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Luxury

This $725M Ranch Puts Our Most Expensive Megamansion to Shame

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    waggoner ranch gate Credit Chris Collis copy (Chris Collis)

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    One of the ranch's rolling rivers (Chris Collis)

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    The owner gets nearly 42% of mineral rights (Chris Collis)

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    The property includes 20 cowboy camps. (Chris Collis)

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    The ranch has more than 100 buildings. (Chris Collis)

We've been fascinated by our most expensive listing, a 25-acre Beverly Hills estate now priced at $149 million, since it went on the market almost a year ago -- and so have you. Week after week, the 12-bedroom compound with 16 bathrooms is a constant on our list of top 10 most popular homes.

Well, now there's a new contender -- and it's huge. CNN brings us the tale of Texas' Waggoner Ranch, which comprises 510,527 acres and more than 100 buildings. Yes, it's true: 1700 Deaf Smith in Vernon has more land than Los Angeles and New York City combined. It's also more than half the size of Delaware. It reaches across six North Texas counties; according to its website, it's "the largest ranch in Texas under one fence."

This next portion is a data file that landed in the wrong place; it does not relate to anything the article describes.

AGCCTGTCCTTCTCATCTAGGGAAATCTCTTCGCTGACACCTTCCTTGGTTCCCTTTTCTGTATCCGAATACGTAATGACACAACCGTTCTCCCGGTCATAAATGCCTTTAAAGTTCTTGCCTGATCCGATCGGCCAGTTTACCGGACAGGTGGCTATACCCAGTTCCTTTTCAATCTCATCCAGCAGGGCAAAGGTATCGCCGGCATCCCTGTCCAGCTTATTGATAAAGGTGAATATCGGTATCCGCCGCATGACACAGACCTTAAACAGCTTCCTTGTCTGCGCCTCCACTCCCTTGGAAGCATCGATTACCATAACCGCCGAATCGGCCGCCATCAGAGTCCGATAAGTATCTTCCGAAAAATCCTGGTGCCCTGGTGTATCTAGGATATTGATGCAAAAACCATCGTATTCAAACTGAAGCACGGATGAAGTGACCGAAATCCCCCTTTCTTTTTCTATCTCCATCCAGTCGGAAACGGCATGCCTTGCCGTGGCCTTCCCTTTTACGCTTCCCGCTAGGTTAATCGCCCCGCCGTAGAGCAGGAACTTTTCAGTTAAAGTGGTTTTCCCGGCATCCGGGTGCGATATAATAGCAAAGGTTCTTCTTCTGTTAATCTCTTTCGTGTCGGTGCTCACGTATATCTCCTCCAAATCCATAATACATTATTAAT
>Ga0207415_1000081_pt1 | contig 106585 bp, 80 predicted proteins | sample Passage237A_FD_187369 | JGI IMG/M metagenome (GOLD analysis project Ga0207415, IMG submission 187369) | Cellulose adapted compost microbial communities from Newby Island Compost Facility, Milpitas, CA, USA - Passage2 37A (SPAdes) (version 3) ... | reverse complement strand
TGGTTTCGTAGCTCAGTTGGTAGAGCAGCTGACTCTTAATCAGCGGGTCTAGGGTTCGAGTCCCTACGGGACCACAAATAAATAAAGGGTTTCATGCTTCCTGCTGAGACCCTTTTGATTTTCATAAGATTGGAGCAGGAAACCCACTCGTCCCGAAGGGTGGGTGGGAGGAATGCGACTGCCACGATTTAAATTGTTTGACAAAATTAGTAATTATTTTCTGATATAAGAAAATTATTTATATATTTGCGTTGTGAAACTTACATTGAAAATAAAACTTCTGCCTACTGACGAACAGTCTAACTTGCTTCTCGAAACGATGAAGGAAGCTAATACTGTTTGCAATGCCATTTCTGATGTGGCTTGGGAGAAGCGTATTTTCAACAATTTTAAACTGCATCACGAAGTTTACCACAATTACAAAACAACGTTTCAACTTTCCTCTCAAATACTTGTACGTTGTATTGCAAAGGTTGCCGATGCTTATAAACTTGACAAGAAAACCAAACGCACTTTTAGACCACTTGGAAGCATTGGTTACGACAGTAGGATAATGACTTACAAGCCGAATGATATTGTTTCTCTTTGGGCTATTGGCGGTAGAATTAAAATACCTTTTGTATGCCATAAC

What to fill up all that property with? "Rolling stock, ranch equipment, oilfield equipment, cattle inventory, horse inventory, horse facilities, brands, intellectual property and the Waggoner Office Building in Vernon," according to the listing. There are creeks, rivers, and lakes; level and broken land; and cedar, hackberry, and soapberry trees. Also, if 19 cowboy camps weren't enough for you, this one has 20.

So, is this tidbit a good thing or a bad thing for a Texan buyer? There's never been any commercial hunting allowed on the land, so there are "good populations of deer, turkey, quail, dove, water fowl and feral hogs," who love the water and the wheat fields.

The other thing in abundance here: oil, in the form of 1,000 producing wells. But don't go joining the Beverly Hillbillies yet. The winner gets only 41.67% of the mineral rights. In other words, you can have all the land, but you can't have all the oil. Two other parties will also retain rights to the mineral profits, says Bernard Uechtritz, the listing agent with Briggs Freeman Sotheby's International.

Uechtritz, who took on the listing in August 2014, has fielded about 700 inquiries since. But it's getting time to round up those offers. Potential, and pre-qualified, buyers have to submit their offers by Oct. 20; a couple of dozen viable offers have purportedly already been made. And if you want to tour the property before that, you'd better act fast. Uechtritz says it takes three to four days to fully tour the place.

If you decide that the property is just too expensive, or there's too much land, perhaps you can pick up a Waggoner Ranch hat. You can get that for $14.95.